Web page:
Richard took a handkerchief from his pocket, leaned over and gently dabbed the tears from Mari’s face.
She turned to him, “It’s far more beautiful than I thought it could be. No wonder Grandpa wanted to come back one last time. I just can’t believe I am here! This has been a dream for so long,” she paused, “it still feels like a dream.”
Richard understood but did not yet fully comprehend. As she absorbed the panorama that stretched out before her, Richard saw the reflections of their ancestors in her face. He gently put his arm around her shoulders and pulled her to him. Absently, he caressed her cheek.
As she turned to him, Mari’s trembling lips brushed his. They searched each other’s faces as if seeking answers to questions yet unasked. Breathlessly Mari said, “Richard, we must be going, I am sure your mother is concerned, and...”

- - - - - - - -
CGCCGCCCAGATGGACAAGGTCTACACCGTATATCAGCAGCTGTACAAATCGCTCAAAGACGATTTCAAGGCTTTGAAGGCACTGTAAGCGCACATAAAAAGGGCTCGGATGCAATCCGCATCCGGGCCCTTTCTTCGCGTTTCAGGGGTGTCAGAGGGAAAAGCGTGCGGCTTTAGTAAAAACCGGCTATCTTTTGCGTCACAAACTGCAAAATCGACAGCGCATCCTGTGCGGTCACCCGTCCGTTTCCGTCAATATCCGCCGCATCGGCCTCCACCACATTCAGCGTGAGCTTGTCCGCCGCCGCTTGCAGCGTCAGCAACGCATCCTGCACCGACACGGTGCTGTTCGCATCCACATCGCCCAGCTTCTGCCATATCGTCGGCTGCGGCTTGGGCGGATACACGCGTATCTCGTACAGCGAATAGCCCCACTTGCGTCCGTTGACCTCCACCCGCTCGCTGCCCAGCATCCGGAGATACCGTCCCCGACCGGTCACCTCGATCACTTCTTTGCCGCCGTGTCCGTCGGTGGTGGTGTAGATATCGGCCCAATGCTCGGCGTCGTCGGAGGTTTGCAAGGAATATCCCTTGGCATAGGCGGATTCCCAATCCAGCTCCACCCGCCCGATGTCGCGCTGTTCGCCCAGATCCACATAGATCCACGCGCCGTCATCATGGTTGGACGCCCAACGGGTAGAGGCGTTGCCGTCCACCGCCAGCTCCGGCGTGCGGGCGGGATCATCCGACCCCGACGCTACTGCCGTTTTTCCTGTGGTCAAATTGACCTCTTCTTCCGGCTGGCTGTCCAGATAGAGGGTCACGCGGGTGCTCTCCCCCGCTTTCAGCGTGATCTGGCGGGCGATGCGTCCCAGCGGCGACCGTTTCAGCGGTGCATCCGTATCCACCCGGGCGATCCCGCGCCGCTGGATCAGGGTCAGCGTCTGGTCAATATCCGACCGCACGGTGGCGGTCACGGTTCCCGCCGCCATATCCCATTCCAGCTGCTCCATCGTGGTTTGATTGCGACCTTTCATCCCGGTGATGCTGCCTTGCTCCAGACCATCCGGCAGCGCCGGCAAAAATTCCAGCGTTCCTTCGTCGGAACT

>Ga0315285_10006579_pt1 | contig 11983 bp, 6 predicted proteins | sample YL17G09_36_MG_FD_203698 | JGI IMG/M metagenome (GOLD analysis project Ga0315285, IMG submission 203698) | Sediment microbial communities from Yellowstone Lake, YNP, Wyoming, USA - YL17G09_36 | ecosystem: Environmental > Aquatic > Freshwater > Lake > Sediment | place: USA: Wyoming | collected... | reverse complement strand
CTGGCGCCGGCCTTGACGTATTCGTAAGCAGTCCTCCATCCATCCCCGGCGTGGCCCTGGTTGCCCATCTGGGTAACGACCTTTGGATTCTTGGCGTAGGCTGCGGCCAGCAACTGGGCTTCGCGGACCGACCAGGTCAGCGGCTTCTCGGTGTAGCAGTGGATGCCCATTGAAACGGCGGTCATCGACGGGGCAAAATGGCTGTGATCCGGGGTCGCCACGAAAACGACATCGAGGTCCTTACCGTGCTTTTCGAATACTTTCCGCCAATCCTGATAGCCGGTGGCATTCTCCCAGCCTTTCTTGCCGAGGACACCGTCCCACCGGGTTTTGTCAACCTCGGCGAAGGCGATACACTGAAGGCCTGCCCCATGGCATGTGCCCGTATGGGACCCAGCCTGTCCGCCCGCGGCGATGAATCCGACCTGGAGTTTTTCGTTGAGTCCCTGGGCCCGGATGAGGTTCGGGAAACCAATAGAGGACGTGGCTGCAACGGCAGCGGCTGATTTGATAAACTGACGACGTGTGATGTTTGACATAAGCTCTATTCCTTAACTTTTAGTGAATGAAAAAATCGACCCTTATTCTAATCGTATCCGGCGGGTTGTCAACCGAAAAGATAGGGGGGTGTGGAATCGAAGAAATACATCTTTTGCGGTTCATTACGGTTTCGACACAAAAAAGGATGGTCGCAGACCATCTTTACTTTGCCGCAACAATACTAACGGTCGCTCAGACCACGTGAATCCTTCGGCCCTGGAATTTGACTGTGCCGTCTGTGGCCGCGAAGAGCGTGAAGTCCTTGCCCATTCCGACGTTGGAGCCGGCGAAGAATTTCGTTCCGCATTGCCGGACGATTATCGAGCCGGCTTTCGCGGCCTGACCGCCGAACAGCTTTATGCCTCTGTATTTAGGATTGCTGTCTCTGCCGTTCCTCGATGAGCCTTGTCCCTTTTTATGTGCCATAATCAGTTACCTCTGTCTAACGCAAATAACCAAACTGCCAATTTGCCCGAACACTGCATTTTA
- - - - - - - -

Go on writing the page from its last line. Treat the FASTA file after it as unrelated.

“I cannot believe how wonderful you are,” Richard said, in an attempt to calm her fears. “I’ve never met anyone like you.”
Mari smiled wistfully, and laughed nervously, “You are teasing me, aren’t you? We’ve only just met.”
“No, it’s true. I can’t explain this feeling that’s come over me ever since I first saw you there in the Happy Chef. Perhaps I will be able to put it into words later.” Safely buckled in, Richard squeezed her hand, kissed her open palm and reluctantly started the car. Before driving off, he turned to her again, “We must talk. After mum has gone to bed, please stay with me.”
“Oh, I don’t think I can. Your mom will be expecting me to be very tired, and ready for a good night’s rest. I am exhausted.” Brightening, she said, “but I could say I am too keyed up to sleep.”
“Good,” he said. As they drove into the valley below, the lengthening twilight lingered holding shadows of another time.
As Mari expected Margaret welcomed her with open arms of love. “I am so sorry I wasn’t able to come along with Richard.”